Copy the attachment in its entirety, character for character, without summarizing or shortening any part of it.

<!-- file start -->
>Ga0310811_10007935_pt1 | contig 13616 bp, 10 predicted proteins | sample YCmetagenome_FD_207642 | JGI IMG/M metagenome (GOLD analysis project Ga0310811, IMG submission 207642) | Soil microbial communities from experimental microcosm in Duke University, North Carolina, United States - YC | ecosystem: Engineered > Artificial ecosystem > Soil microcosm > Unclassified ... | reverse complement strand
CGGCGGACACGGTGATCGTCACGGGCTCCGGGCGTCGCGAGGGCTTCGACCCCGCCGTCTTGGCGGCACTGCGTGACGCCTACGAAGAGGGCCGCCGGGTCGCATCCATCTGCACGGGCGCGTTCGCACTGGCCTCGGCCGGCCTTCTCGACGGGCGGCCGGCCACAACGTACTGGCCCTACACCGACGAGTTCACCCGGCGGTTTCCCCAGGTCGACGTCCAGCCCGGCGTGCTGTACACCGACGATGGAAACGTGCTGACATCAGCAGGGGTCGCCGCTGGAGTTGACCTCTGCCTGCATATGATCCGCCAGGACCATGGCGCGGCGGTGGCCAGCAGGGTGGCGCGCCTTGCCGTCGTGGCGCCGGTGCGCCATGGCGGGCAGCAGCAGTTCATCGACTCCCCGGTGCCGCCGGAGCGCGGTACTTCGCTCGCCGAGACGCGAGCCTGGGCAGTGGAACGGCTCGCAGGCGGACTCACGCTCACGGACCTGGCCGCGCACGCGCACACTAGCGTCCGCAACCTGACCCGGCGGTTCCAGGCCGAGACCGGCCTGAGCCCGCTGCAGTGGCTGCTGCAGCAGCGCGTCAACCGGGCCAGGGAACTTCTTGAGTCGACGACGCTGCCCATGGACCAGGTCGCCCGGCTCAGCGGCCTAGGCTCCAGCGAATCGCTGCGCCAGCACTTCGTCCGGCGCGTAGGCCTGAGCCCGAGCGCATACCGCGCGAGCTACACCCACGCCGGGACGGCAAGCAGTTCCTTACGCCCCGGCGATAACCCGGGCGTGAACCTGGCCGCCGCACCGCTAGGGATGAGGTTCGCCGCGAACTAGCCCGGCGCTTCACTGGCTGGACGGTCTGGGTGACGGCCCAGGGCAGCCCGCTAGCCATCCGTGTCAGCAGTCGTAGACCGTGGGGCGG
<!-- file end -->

>Ga0310811_10007935_pt1 | contig 13616 bp, 10 predicted proteins | sample YCmetagenome_FD_207642 | JGI IMG/M metagenome (GOLD analysis project Ga0310811, IMG submission 207642) | Soil microbial communities from experimental microcosm in Duke University, North Carolina, United States - YC | ecosystem: Engineered > Artificial ecosystem > Soil microcosm > Unclassified ... | reverse complement strand
CGGCGGACACGGTGATCGTCACGGGCTCCGGGCGTCGCGAGGGCTTCGACCCCGCCGTCTTGGCGGCACTGCGTGACGCCTACGAAGAGGGCCGCCGGGTCGCATCCATCTGCACGGGCGCGTTCGCACTGGCCTCGGCCGGCCTTCTCGACGGGCGGCCGGCCACAACGTACTGGCCCTACACCGACGAGTTCACCCGGCGGTTTCCCCAGGTCGACGTCCAGCCCGGCGTGCTGTACACCGACGATGGAAACGTGCTGACATCAGCAGGGGTCGCCGCTGGAGTTGACCTCTGCCTGCATATGATCCGCCAGGACCATGGCGCGGCGGTGGCCAGCAGGGTGGCGCGCCTTGCCGTCGTGGCGCCGGTGCGCCATGGCGGGCAGCAGCAGTTCATCGACTCCCCGGTGCCGCCGGAGCGCGGTACTTCGCTCGCCGAGACGCGAGCCTGGGCAGTGGAACGGCTCGCAGGCGGACTCACGCTCACGGACCTGGCCGCGCACGCGCACACTAGCGTCCGCAACCTGACCCGGCGGTTCCAGGCCGAGACCGGCCTGAGCCCGCTGCAGTGGCTGCTGCAGCAGCGCGTCAACCGGGCCAGGGAACTTCTTGAGTCGACGACGCTGCCCATGGACCAGGTCGCCCGGCTCAGCGGCCTAGGCTCCAGCGAATCGCTGCGCCAGCACTTCGTCCGGCGCGTAGGCCTGAGCCCGAGCGCATACCGCGCGAGCTACACCCACGCCGGGACGGCAAGCAGTTCCTTACGCCCCGGCGATAACCCGGGCGTGAACCTGGCCGCCGCACCGCTAGGGATGAGGTTCGCCGCGAACTAGCCCGGCGCTTCACTGGCTGGACGGTCTGGGTGACGGCCCAGGGCAGCCCGCTAGCCATCCGTGTCAGCAGTCGTAGACCGTGGGGCGG